Despite all this, I enjoyed it immensely, though it took awhile to figure out why. I generally like Saariaho's music, and even love a lot of it. This piece featured her most detailed, richly textured orchestral writing since her earlier diptych Du cristal... à la fumée, though in the much more meditative, lyrical vein she's been mining in the last few years. Even though it's largely static, there's always something moving under the surface, and the scoring, as always, had a lovely transparence to it.
The crux of this post concerns a review I found of the piece from its London première. Andrew Clements (fie!), who seemed not overly impressed with the piece, writes:
"But despite a few vivid, short-lived climaxes, the general pacing is measured and unvaried; a character whose life was so much in her mind offers few obvious dramatic highlights."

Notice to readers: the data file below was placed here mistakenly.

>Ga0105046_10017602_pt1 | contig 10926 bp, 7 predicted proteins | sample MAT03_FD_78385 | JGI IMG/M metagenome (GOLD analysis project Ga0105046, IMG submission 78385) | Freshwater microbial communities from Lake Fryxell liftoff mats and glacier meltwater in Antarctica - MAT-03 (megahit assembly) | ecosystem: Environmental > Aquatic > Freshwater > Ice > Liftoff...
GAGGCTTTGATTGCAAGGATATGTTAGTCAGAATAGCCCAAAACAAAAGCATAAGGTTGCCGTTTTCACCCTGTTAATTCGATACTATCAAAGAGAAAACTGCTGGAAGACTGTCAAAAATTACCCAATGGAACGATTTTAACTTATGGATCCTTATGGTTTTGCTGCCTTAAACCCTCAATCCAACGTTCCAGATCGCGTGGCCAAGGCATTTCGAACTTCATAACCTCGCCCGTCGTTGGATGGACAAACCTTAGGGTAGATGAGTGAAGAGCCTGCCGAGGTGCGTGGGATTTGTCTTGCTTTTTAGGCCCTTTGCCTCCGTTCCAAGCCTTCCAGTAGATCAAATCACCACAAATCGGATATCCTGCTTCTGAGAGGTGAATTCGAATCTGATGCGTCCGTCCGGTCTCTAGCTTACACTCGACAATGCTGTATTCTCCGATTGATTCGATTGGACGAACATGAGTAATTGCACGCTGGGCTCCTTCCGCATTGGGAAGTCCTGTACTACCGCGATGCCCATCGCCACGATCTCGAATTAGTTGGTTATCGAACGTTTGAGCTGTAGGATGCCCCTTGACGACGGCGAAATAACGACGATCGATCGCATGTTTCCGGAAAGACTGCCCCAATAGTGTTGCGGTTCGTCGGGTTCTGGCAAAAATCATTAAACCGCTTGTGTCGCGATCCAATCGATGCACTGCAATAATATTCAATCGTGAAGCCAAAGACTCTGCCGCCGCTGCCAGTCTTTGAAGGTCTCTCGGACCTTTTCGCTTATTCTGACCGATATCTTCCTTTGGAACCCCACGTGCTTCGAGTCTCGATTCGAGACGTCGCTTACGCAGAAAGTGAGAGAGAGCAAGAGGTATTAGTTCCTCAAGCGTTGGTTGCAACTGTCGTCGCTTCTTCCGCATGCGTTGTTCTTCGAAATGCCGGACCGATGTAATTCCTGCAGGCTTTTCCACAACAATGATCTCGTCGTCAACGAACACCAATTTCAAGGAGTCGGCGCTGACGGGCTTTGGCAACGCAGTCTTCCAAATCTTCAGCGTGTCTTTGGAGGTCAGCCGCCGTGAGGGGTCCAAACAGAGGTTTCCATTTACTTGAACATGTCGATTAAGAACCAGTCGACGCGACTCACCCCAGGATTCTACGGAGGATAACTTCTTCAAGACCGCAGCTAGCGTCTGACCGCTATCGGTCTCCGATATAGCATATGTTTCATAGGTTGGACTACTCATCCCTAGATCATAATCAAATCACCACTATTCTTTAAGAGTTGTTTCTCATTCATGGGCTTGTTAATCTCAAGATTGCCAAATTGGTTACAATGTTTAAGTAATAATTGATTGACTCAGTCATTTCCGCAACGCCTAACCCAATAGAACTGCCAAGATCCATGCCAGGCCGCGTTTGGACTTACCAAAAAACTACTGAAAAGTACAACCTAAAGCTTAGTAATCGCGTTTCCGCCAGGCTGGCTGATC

I find the way individual perceptions work fascinating. Before even reading this, I'd commented to a friend that, although I understood the rationale for having climaxes at certain points in the piece, I would have preferred to have the musical landscape be entirely featureless. The colors were so absorbing that I would have been happy to sit there floating in it, like watching light shimmer on the surface of a lake, as in this painting of Klimt I recently viewed live for the first time. Can I chalk this up to European versus North American artistic values? Protracted quiet and stasis seem to be vaguely taboo in Europe, as if it's somehow sinful or decadent for a piece to lack drama and activity, and the American composers who are most valued here tend to be on the more dynamic, explosive side, whatever their aesthetic stripe. (I think Feldman gets a pass because his music is atonal.) To me, though, the criticism of a piece for lacking the obvious types of drama – big climaxes, jagged lines, overt emotion – is just a knee-jerk reaction in favor of the more traditional signposts of heightened emotion. It's entirely possible for a piece to be dramatic without actually being loud. But then, so much criticism of new music tends to be about what a piece isn't, rather than what it is. What it comes down to is that whatever expectations the critic brought into the performance about what should happen weren't met by the piece, and rather than take a positive point of view based on the experience the new work actually offers, the piece is deemed unsuccessful. Can we please stop doing that?